‘Indians will live longer if pollution is under check’

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International researchers make policy recommendations

More than 660 million Indians live in areas that exceed the country’s standard for what is considered safe exposure to fine particulate pollution (PM 2.5). To help improve India’s air quality, researchers from the University of Chicago and Harvard Kennedy School have laid out five key evidence-based policy recommendations in a new report, released on Monday, titled ‘A Roadmap Towards Cleaning India’s Air’.

The group’s recommendations include improving emissions monitoring by better aligning incentives of auditors, providing regulators with real-time data on polluters’ emissions, applying monetary charges for excess emissions, providing the public with information about polluters, and using markets to reduce abatement costs and pollution.

If India were to achieve its own air quality standards, life expectancy would increase by more than one year on an average, says the 16-page report. This number would increase to four years if India were to meet the World Health Organisation’s (WHO) norms.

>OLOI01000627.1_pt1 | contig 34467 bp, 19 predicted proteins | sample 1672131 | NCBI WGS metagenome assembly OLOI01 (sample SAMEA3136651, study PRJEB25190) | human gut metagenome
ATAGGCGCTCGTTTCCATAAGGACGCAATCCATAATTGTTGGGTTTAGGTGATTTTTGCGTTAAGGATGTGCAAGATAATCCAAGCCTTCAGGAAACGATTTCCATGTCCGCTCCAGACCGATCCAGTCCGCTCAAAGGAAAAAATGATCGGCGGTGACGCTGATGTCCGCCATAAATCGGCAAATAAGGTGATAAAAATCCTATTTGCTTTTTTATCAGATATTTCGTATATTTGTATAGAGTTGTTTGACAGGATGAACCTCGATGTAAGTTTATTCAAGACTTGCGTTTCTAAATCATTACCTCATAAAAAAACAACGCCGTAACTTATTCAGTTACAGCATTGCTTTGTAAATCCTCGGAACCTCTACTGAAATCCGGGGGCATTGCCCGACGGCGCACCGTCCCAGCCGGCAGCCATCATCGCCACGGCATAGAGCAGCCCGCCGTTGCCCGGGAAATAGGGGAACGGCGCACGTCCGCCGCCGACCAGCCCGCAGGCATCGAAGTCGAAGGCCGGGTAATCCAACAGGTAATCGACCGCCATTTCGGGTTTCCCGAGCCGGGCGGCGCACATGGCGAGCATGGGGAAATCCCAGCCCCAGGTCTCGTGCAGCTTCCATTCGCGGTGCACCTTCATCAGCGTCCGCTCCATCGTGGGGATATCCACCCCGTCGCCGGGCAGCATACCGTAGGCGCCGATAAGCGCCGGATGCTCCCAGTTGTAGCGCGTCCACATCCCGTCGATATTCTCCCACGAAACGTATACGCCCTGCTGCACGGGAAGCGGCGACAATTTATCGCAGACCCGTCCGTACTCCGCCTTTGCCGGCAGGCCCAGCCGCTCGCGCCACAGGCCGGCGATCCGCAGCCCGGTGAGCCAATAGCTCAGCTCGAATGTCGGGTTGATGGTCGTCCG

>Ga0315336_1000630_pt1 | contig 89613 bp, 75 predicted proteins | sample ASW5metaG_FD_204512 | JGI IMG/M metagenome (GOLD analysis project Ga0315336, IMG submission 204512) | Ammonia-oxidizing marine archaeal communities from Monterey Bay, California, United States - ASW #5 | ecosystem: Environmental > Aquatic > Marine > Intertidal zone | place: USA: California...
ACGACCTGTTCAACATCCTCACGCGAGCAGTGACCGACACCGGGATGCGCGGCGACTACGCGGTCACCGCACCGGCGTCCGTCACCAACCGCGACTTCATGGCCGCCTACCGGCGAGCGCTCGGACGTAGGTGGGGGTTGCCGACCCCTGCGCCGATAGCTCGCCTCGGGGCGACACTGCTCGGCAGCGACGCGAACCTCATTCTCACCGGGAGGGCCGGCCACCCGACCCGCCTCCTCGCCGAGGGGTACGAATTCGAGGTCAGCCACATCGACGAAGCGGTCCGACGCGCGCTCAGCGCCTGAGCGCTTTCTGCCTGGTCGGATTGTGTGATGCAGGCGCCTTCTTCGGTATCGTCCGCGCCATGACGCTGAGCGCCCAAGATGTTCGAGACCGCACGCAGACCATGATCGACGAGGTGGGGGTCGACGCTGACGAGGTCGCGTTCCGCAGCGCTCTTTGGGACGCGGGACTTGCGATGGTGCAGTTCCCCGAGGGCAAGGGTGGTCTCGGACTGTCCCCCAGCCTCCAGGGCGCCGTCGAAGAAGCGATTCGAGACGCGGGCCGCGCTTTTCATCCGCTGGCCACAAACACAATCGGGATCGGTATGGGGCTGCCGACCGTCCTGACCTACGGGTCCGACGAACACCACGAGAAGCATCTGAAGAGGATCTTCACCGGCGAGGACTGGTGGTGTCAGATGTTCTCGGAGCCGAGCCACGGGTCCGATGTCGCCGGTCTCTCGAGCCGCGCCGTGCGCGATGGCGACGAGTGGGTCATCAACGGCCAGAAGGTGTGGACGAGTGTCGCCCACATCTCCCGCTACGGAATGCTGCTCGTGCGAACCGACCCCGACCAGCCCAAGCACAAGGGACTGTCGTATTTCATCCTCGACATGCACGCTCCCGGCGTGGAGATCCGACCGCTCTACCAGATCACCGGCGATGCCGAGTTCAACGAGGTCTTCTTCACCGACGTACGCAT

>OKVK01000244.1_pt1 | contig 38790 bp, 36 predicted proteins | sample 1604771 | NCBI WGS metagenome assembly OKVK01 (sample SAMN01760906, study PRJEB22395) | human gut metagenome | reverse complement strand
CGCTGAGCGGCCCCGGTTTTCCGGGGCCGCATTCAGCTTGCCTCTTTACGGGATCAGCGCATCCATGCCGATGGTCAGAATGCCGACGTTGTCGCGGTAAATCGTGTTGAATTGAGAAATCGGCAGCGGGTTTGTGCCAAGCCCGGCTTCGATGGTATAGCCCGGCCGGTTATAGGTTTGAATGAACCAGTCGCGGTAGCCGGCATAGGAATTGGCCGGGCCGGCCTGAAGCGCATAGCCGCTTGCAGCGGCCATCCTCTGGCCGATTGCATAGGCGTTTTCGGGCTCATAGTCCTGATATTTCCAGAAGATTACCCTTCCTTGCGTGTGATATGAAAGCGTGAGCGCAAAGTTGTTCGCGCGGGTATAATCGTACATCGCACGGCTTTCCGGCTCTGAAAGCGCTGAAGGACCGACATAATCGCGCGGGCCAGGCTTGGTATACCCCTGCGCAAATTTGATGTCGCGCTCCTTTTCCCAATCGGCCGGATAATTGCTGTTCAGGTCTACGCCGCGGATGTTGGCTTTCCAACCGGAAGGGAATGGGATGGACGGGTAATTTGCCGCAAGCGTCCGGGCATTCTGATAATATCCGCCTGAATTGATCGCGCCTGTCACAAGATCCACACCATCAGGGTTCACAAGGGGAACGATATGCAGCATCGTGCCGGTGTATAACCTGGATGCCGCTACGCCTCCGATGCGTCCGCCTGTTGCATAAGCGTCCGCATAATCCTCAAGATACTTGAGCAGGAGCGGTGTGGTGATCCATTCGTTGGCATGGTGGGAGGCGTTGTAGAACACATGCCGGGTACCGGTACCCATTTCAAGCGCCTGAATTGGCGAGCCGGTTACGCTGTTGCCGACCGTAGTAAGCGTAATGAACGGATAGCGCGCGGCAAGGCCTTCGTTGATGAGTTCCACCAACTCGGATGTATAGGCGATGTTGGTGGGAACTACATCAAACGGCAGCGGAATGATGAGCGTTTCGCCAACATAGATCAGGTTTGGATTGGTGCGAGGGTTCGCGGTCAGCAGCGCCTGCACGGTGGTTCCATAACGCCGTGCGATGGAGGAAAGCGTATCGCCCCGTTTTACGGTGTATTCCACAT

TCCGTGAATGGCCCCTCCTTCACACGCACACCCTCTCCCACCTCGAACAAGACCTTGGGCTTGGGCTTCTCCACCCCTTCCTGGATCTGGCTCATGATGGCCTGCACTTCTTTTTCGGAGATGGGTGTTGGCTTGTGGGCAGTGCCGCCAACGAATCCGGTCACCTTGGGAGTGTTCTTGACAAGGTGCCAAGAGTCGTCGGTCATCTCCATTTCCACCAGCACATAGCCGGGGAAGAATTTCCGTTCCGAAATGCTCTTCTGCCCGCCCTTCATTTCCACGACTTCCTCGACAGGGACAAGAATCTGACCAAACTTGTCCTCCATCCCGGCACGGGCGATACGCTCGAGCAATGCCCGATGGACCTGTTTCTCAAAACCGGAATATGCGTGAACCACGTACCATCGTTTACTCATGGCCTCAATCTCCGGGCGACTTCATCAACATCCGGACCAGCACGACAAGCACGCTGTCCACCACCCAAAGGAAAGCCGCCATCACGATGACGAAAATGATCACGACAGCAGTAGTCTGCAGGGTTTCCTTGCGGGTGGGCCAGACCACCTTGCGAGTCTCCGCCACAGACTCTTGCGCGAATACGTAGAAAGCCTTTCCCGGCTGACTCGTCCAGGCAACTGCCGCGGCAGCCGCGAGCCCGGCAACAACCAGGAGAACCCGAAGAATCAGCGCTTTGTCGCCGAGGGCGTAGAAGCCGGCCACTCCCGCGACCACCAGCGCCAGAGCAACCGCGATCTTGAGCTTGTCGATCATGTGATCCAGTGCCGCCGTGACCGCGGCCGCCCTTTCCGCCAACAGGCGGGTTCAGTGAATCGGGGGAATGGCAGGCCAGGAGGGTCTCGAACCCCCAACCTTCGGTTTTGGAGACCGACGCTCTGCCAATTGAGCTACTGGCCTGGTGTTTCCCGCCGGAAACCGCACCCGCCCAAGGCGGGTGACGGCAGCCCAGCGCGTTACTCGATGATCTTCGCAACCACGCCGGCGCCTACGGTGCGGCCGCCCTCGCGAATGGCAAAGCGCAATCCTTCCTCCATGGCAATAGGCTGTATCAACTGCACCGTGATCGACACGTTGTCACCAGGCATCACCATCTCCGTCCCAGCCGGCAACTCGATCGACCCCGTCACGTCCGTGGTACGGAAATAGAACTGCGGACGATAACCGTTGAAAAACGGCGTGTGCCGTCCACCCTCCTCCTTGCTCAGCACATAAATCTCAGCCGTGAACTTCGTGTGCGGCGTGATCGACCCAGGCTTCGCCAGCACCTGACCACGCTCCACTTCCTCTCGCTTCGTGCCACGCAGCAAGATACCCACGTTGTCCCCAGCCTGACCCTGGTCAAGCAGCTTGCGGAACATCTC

“Air pollution is causing hundreds of millions of people in India to lead shorter and sicker lives,” said Michael Greenstone, Milton Friedman Professor in Economics and Director of the Energy Policy Institute at the University of Chicago (EPIC) and the Tata Centre for Development at UChicago (TCD). EPIC-India researchers have developed the air quality life index (AQLI), a metric that provides a means to predict the overall reduction in life expectancy caused by living in places with high levels of air pollution.

‘No easy solution’

Elaborating further, Rohini Pande, the Rafik Hariri Professor of International Political Economy at the Harvard Kennedy School, said: “While the economic costs of pollution are high, and there is no easy solution, we remain optimistic because of the incredible innovations currently being experimented with throughout India.”

Some of the greatest gains would be seen in big cities such as Delhi. There, people would live six years longer if air quality met the national standards.

Source: The Hindu

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